It is so clearly obvious that I am missing it. I do not wish to detain the Committee unnecessarily, but the point that I made about subsection (6) is most appropriate. Perhaps the problem could be pre-empted by relying more on the earlier clauses than the Government seem minded to do. I believe that the Under-Secretary is trying to confirm, although he did not spell it out, that subsection (3) would not be read so literally as to exclude a longer period of, say, four to six months in extreme circumstances. I suggested that three months is a reasonable period. Would he be so good as to confirm that the measure is indicative only, and that in extreme circumstances there would be some flexibility in the interpretation of it?

I was not casting any aspersions on the Under-Secretary's excellent staff, with whom we hope to work for several years, perhaps from a different side of the Committee at some very near future date. I do not doubt the ability of his staff to read the reports. However, if I correctly understood his answer to my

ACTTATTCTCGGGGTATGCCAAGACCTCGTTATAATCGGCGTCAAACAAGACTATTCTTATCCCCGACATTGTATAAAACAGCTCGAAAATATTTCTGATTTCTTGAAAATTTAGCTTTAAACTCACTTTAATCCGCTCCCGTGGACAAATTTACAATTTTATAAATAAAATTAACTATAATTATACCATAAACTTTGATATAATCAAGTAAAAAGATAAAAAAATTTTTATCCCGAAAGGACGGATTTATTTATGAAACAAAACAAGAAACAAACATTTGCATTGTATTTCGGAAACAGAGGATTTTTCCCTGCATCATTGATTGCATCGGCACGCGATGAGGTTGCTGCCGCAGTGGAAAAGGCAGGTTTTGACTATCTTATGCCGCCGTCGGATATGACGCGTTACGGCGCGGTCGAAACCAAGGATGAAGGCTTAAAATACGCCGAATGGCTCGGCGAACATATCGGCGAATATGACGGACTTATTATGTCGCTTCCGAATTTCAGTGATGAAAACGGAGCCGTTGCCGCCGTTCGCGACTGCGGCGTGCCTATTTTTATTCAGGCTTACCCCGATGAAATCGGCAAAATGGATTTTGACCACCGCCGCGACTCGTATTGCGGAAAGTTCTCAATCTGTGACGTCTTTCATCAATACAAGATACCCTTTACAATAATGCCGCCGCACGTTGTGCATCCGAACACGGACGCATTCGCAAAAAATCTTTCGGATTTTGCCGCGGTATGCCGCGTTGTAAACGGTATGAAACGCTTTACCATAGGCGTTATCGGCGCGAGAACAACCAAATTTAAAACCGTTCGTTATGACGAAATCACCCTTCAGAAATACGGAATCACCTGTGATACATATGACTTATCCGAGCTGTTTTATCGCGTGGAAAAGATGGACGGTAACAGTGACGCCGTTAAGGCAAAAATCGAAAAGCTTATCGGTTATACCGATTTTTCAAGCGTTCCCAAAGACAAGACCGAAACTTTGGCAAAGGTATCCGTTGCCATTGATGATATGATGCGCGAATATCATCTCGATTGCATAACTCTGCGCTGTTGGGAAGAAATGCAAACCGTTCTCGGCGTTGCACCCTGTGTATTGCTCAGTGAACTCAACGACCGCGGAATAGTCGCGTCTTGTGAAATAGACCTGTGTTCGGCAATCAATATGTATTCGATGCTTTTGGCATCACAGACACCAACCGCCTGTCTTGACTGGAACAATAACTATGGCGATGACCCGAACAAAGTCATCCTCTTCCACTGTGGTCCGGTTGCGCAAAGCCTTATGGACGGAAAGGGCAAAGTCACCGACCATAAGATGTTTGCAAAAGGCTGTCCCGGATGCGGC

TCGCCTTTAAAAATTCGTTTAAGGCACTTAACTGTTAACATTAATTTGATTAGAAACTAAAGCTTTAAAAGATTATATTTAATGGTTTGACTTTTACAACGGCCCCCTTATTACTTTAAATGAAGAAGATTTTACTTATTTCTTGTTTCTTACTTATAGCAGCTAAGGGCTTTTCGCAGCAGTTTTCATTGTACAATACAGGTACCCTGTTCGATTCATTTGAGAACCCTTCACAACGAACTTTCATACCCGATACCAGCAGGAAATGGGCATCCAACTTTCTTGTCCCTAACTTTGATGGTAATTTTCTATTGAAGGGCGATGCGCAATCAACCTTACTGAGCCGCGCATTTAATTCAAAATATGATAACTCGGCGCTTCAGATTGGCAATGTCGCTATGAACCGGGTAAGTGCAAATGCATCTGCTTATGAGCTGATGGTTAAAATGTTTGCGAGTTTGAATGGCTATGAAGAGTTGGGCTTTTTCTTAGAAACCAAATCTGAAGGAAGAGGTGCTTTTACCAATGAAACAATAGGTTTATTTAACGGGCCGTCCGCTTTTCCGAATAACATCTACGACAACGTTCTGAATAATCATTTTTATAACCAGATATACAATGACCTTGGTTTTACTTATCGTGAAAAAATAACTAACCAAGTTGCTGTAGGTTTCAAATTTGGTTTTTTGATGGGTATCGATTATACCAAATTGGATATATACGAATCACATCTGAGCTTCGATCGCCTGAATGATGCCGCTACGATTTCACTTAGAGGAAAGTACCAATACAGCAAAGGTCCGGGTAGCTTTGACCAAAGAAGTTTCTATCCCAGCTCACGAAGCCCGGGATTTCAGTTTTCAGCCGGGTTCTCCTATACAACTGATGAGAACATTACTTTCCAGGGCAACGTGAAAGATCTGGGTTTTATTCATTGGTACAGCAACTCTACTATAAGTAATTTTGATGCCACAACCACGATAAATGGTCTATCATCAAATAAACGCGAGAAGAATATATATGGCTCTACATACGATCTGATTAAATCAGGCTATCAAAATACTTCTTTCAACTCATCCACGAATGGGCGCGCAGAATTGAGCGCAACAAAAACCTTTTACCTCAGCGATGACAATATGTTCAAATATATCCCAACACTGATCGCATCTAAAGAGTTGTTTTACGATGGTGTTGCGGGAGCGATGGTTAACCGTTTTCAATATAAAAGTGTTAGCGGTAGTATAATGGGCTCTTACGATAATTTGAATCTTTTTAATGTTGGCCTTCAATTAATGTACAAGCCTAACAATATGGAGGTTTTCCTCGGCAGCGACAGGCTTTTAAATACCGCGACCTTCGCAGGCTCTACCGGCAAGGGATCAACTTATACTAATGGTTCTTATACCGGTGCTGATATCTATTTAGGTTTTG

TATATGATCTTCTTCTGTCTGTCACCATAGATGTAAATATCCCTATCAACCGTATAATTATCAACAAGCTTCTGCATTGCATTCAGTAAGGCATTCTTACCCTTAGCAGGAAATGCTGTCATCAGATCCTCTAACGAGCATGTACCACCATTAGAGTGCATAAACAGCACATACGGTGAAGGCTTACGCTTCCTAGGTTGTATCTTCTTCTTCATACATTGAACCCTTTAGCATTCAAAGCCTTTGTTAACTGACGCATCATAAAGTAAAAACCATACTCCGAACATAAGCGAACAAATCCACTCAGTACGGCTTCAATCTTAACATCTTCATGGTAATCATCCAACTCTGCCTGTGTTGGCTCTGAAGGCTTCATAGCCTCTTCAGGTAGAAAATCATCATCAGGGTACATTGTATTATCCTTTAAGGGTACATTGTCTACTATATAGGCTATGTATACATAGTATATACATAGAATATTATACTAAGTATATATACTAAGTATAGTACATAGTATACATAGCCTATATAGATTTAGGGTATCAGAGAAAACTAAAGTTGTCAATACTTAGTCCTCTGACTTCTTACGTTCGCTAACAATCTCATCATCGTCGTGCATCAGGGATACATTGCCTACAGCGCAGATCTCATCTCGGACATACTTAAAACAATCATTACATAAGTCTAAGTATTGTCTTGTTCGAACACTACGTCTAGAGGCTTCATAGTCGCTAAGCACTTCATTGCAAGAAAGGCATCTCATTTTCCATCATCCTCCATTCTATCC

hon. Friend the Member for Uxbridge, it will be the first time that they will read the reports in that particular way. Rather than taking them away from duties, new staff should be allocated with responsibilities for specific railway police duties.

Photo of Mr David Jamieson Mr David Jamieson Parliamentary Under-Secretary, Department for Transport

Just for clarity, I believe that the hon. Lady was leading me astray somewhat. For completeness, let me discuss the relationship between the performance targets in clause 50 and those in 63. The action plan will be for new targets, which do not relate to the targets in clause 50. The latter relate to the annual railways policing plan, not to any remedial action after a report. I may have suggested otherwise in my earlier remarks. I did not intend to do that, but the hon. Lady was leading me on. I got somewhat excited.

There is no flexibility on the time in which the plans must be produced—the four to 12 weeks. Earlier this afternoon, the hon. Lady asked how we would assess the matter. I return to the idea that the timing must be reasonable and appropriate to the action that needs to be taken.

Question put and agreed to.

Clause 63 ordered to stand part of the Bill.